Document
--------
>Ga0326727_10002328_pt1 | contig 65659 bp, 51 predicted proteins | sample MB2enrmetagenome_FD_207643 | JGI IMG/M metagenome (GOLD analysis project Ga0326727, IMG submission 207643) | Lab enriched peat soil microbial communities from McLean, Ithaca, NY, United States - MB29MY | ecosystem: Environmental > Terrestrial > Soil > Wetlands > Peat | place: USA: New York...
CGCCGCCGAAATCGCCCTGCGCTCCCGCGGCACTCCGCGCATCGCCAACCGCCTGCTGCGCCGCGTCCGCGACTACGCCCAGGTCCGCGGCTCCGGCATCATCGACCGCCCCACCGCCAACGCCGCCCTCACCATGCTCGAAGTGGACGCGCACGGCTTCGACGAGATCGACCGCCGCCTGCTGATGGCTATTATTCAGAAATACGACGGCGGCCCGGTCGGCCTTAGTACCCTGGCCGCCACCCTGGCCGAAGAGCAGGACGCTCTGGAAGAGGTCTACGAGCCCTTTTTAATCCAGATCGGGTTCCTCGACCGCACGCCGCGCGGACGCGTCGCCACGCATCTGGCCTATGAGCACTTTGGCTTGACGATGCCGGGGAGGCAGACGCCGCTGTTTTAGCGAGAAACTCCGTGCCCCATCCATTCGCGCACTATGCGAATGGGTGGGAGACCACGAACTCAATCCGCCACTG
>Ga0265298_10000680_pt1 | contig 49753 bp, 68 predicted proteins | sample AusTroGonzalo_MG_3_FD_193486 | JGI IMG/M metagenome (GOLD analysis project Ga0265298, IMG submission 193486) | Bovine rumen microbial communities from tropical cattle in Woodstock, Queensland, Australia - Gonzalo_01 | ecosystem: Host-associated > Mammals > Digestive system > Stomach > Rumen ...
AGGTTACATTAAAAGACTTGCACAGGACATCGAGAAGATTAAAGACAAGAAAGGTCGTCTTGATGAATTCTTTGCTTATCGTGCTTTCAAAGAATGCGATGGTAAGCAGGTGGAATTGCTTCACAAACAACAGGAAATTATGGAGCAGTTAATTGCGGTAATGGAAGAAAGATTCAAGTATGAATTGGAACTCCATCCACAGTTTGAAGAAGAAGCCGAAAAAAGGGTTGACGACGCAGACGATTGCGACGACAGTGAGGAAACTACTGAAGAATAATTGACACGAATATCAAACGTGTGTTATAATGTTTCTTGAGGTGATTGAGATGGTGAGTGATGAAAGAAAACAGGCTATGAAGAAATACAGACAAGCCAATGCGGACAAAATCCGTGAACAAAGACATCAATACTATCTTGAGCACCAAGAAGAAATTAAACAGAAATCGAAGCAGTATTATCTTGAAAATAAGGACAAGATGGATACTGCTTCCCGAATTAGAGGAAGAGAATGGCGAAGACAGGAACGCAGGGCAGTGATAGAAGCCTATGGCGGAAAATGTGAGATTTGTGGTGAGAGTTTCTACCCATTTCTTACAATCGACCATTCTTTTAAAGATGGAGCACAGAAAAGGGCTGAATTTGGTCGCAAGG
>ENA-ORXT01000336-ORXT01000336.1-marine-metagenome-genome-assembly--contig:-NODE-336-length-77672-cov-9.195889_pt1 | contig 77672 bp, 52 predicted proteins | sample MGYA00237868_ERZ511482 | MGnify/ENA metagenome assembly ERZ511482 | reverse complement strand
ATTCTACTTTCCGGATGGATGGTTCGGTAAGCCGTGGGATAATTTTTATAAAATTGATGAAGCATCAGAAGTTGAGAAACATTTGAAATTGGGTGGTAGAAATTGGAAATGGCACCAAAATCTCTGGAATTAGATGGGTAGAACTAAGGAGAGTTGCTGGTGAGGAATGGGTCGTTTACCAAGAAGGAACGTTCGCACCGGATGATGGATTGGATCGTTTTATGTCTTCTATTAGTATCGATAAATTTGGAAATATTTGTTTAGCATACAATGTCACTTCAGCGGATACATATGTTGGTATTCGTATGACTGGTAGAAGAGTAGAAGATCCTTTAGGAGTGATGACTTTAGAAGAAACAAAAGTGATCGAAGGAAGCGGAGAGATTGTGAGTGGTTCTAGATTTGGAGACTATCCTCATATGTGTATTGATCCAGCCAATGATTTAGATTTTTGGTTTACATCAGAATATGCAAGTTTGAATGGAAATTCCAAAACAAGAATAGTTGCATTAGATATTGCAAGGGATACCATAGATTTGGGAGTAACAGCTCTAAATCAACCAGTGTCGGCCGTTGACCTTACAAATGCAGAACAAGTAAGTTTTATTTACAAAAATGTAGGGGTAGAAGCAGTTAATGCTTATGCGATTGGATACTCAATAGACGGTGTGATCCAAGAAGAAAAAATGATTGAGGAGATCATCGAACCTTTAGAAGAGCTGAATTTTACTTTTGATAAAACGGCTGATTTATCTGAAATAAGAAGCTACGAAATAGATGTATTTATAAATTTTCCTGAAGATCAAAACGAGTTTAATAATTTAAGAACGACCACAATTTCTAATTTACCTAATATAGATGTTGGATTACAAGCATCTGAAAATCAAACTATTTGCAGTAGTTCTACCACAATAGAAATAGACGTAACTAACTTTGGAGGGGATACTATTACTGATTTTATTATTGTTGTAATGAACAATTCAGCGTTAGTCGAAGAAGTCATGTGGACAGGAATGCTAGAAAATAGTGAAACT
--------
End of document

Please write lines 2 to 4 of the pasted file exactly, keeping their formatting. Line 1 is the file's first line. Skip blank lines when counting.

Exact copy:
CGCCGCCGAAATCGCCCTGCGCTCCCGCGGCACTCCGCGCATCGCCAACCGCCTGCTGCGCCGCGTCCGCGACTACGCCCAGGTCCGCGGCTCCGGCATCATCGACCGCCCCACCGCCAACGCCGCCCTCACCATGCTCGAAGTGGACGCGCACGGCTTCGACGAGATCGACCGCCGCCTGCTGATGGCTATTATTCAGAAATACGACGGCGGCCCGGTCGGCCTTAGTACCCTGGCCGCCACCCTGGCCGAAGAGCAGGACGCTCTGGAAGAGGTCTACGAGCCCTTTTTAATCCAGATCGGGTTCCTCGACCGCACGCCGCGCGGACGCGTCGCCACGCATCTGGCCTATGAGCACTTTGGCTTGACGATGCCGGGGAGGCAGACGCCGCTGTTTTAGCGAGAAACTCCGTGCCCCATCCATTCGCGCACTATGCGAATGGGTGGGAGACCACGAACTCAATCCGCCACTG
>Ga0265298_10000680_pt1 | contig 49753 bp, 68 predicted proteins | sample AusTroGonzalo_MG_3_FD_193486 | JGI IMG/M metagenome (GOLD analysis project Ga0265298, IMG submission 193486) | Bovine rumen microbial communities from tropical cattle in Woodstock, Queensland, Australia - Gonzalo_01 | ecosystem: Host-associated > Mammals > Digestive system > Stomach > Rumen ...
AGGTTACATTAAAAGACTTGCACAGGACATCGAGAAGATTAAAGACAAGAAAGGTCGTCTTGATGAATTCTTTGCTTATCGTGCTTTCAAAGAATGCGATGGTAAGCAGGTGGAATTGCTTCACAAACAACAGGAAATTATGGAGCAGTTAATTGCGGTAATGGAAGAAAGATTCAAGTATGAATTGGAACTCCATCCACAGTTTGAAGAAGAAGCCGAAAAAAGGGTTGACGACGCAGACGATTGCGACGACAGTGAGGAAACTACTGAAGAATAATTGACACGAATATCAAACGTGTGTTATAATGTTTCTTGAGGTGATTGAGATGGTGAGTGATGAAAGAAAACAGGCTATGAAGAAATACAGACAAGCCAATGCGGACAAAATCCGTGAACAAAGACATCAATACTATCTTGAGCACCAAGAAGAAATTAAACAGAAATCGAAGCAGTATTATCTTGAAAATAAGGACAAGATGGATACTGCTTCCCGAATTAGAGGAAGAGAATGGCGAAGACAGGAACGCAGGGCAGTGATAGAAGCCTATGGCGGAAAATGTGAGATTTGTGGTGAGAGTTTCTACCCATTTCTTACAATCGACCATTCTTTTAAAGATGGAGCACAGAAAAGGGCTGAATTTGGTCGCAAGG